TYPE: Chain-stitched embroidered Kashmiri leopard pelt

CIRCA: Last quarter 1900’s

Leopard, Leopard! Vintage wool-embroidered soft and supple (snow?) leopard ‘pelt’ bought from a Tibetan shopkeeper in Ladakh, but almost certainly woven in Kashmir in the 2nd half of the 1900’s. Mix of dyed and undyed fine wool chain-stitched* embroidery backed by a layer of medium-thickness black felt. The super-fine wool used for the embroidery purportedly comes from Tibetan sheep farmed in the highland region of Ladakh or Zanskar, a region to the north and west of Kashmir once primarily inhabited by people of Tibetan stock. To get an idea of how fine the wool is, and the tightness of the weave, the close-up ‘framed’ photo shows just one square inch around one of the leopard’s eyes. The size is 215cm long, x 121cm wide at front legs, x 70cm wide across stomach. In very good condition and somewhat ‘rare’, as the Kashmiri’s usually wove embroideries like this as tiger pelts – https://warpandweft.club/portfolio-item/kashmir-item-1/ –  (and some auction houses often sell them – when they arise rarely on the market – as coming ‘from Tibet’, when these weaving’s simply do not).

*The use of the chain-stitch is an ancient craft; examples of surviving Chinese chain-stitch embroidery worked in silk thread have been dated to the 5th – 3rd century BC. It is a sewing and embroidery technique in which a series of looped stitches form a chain-like pattern.

The last photo of an ancient snow-leopard petroglyph (i.e. a rock art record, or prehistoric carving in stone) was taken by “John Vincent Bellezza, a Senior Research Fellow at the Tibet Center, University of Virginia, and Charlotteville, Virginia. A highly esteemed scholar and explorer, John has spent more than two decades studying Zhang Zhung, the ancient culture of western and northwestern Tibet, which was associated with the Bon religion, before the introduction of Buddhism.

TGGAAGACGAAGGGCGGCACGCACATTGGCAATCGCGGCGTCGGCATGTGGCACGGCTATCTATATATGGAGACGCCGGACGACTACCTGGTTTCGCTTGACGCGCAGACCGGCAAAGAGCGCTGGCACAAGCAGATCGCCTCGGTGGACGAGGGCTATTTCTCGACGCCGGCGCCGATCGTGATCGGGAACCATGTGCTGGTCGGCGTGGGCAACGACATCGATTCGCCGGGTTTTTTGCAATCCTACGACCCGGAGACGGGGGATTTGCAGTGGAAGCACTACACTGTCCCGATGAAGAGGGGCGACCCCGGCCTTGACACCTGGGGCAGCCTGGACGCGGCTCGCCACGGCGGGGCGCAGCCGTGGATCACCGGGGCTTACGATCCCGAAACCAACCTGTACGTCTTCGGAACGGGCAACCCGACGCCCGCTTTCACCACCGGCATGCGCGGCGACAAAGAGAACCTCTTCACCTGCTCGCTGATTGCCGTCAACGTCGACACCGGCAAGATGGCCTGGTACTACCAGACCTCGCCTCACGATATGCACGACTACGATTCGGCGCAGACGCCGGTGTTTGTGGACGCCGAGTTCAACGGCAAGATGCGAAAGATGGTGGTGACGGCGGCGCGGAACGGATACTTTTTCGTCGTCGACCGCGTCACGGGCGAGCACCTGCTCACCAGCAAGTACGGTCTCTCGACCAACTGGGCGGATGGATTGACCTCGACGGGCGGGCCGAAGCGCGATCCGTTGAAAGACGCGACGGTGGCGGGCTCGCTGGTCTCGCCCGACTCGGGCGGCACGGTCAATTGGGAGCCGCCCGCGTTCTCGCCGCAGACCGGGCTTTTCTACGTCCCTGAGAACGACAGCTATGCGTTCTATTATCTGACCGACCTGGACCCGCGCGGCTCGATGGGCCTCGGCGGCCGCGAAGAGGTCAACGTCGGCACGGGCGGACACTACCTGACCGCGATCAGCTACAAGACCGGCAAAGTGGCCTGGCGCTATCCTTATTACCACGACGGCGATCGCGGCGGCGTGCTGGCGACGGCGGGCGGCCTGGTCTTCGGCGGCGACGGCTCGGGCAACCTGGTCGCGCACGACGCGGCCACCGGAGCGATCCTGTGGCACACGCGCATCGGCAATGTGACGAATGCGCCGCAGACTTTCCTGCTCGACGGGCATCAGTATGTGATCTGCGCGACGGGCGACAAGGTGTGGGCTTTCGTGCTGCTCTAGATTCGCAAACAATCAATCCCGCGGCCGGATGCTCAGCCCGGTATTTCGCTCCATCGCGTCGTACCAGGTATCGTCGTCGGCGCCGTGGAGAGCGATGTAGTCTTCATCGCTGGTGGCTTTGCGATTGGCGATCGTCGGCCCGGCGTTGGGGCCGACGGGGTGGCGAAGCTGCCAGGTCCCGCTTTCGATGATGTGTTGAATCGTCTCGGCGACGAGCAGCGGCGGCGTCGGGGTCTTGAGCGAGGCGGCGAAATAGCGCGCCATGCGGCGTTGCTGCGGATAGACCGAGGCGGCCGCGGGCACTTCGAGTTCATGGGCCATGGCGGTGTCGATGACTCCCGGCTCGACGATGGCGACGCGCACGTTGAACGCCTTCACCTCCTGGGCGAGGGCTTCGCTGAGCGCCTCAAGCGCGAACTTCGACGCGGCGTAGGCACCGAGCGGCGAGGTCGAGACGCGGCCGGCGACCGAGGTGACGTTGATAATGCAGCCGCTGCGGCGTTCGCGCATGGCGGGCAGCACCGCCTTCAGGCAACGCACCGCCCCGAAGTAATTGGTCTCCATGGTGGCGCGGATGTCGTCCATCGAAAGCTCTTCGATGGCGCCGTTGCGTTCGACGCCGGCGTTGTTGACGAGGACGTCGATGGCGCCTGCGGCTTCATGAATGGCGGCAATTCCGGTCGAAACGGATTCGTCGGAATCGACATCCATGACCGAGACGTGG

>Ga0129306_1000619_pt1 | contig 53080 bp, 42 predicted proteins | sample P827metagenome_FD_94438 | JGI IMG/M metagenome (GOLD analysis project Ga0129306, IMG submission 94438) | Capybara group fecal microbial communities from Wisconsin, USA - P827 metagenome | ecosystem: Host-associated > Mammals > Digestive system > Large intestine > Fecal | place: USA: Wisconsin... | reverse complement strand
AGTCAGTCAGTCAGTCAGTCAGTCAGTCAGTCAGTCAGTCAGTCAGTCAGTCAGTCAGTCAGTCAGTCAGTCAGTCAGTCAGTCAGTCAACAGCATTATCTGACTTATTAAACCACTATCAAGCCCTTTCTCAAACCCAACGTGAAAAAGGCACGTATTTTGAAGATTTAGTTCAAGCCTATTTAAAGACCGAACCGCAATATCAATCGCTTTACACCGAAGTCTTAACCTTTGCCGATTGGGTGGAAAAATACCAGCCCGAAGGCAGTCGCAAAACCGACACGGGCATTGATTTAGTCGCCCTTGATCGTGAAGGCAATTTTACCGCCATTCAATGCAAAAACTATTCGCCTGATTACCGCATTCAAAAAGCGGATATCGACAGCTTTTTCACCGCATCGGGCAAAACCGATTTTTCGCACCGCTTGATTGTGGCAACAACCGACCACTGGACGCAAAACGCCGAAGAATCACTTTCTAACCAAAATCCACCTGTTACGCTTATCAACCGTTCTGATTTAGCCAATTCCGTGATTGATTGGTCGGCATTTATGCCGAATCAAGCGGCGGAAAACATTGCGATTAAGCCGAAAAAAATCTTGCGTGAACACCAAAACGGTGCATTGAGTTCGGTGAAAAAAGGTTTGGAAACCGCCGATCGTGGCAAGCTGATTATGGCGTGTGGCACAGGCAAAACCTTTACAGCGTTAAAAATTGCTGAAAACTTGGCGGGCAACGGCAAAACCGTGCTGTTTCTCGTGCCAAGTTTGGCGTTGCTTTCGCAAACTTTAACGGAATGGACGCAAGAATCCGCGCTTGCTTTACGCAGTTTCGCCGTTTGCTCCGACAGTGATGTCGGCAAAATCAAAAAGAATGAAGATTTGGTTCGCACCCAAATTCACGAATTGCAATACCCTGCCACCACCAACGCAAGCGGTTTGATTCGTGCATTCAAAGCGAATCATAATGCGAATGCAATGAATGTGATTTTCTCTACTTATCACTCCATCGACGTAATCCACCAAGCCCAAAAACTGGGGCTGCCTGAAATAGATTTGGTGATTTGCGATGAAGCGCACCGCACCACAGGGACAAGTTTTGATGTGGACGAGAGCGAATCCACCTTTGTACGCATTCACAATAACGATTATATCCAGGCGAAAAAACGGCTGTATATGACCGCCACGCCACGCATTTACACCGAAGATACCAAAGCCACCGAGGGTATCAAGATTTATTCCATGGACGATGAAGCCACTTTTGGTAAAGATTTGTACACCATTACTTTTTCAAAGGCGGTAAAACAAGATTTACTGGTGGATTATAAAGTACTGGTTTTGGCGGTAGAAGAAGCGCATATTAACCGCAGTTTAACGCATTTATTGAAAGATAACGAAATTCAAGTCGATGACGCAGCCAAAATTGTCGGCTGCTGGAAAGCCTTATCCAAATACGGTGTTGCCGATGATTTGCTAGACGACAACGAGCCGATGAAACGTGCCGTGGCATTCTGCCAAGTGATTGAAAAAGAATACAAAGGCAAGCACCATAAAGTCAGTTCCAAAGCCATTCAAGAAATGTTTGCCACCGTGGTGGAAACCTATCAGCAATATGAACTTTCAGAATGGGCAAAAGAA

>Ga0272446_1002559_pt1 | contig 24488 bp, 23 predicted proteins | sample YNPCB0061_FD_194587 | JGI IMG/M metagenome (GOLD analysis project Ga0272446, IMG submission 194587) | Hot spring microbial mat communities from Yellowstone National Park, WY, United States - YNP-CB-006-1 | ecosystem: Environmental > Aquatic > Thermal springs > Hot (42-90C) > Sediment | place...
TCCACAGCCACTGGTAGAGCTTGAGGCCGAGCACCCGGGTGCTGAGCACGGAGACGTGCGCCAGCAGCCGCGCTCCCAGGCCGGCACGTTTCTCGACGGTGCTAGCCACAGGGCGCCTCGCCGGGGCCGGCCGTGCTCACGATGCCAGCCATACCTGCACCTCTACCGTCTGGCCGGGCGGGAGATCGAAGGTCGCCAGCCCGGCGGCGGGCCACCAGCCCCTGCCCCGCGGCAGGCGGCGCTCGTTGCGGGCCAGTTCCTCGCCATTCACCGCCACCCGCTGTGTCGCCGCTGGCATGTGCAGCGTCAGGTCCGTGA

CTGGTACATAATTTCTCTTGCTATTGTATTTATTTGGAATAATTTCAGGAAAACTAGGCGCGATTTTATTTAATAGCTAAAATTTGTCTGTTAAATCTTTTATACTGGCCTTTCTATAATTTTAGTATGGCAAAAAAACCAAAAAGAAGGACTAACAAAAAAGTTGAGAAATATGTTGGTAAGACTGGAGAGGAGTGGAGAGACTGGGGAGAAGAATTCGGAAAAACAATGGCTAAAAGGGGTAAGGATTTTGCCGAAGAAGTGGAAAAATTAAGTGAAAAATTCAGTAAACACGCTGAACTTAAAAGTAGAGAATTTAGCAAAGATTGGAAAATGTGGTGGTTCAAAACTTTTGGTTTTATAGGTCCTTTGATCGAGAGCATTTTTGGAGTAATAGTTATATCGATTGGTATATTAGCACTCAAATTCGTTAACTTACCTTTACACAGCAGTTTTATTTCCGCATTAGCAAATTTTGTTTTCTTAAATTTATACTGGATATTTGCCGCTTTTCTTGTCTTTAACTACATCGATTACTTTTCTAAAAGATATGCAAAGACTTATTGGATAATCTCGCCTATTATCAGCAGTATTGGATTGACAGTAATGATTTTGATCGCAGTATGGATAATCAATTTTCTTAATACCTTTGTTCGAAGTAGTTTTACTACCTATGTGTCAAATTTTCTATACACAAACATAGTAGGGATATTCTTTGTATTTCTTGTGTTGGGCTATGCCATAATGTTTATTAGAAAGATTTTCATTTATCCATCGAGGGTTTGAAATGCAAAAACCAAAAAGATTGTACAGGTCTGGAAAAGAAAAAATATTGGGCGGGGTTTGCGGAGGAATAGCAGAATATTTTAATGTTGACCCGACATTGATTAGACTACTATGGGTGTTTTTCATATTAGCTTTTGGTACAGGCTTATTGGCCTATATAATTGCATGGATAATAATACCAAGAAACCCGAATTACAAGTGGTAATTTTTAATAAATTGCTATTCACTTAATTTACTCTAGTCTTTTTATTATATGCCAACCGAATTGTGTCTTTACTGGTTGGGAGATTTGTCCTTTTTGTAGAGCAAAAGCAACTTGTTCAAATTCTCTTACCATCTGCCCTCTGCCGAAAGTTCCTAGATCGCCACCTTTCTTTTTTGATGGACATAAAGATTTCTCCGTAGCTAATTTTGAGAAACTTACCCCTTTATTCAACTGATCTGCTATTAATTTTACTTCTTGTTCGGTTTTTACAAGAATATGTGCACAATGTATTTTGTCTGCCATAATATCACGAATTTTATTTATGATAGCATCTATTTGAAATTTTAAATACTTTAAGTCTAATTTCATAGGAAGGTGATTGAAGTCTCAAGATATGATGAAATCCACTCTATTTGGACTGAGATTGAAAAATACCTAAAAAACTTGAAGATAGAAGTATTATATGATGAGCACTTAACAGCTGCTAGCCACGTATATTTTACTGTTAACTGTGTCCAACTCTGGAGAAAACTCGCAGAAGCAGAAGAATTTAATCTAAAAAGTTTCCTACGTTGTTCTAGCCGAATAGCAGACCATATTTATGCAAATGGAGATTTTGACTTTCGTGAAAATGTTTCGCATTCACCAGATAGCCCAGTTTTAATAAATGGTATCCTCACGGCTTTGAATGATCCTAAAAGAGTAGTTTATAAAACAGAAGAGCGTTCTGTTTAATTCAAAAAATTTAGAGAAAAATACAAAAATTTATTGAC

Mr Bellezza goes on to say, “…….the snow leopard is noted in Tibetan ritual literature as belonging to the entourage of important mountain gods. These ancestral and protective deities are said to keep fierce carnivores such as the wolf, brown bear and the snow leopard like ordinary mortals keep sheep and goats. The oldest cultural record for the snow leopard is found in Upper Tibet, a land of vast plains crisscrossed by lofty mountain ranges that run perpendicular to the Himalayan Range. This is the rock art record, prehistoric carvings in stone of snow leopards (as seen in the last photo bottom right above). In Tibetan the snow leopard is called sa’u. It is the undisputed king of the alpine and aeolian biomes of Tibet. It is not clear if these petroglyphic depictions of solitary snow leopards represent biological or numinous (that is the spiritual) forms of the animal. Perhaps this great carnivore was rendered in both guises.”

SIZE: 215cm long,  121cm widest pount,

          70cm narrowest point

Embroidery: Chain Stitched wool

Backing:  Felt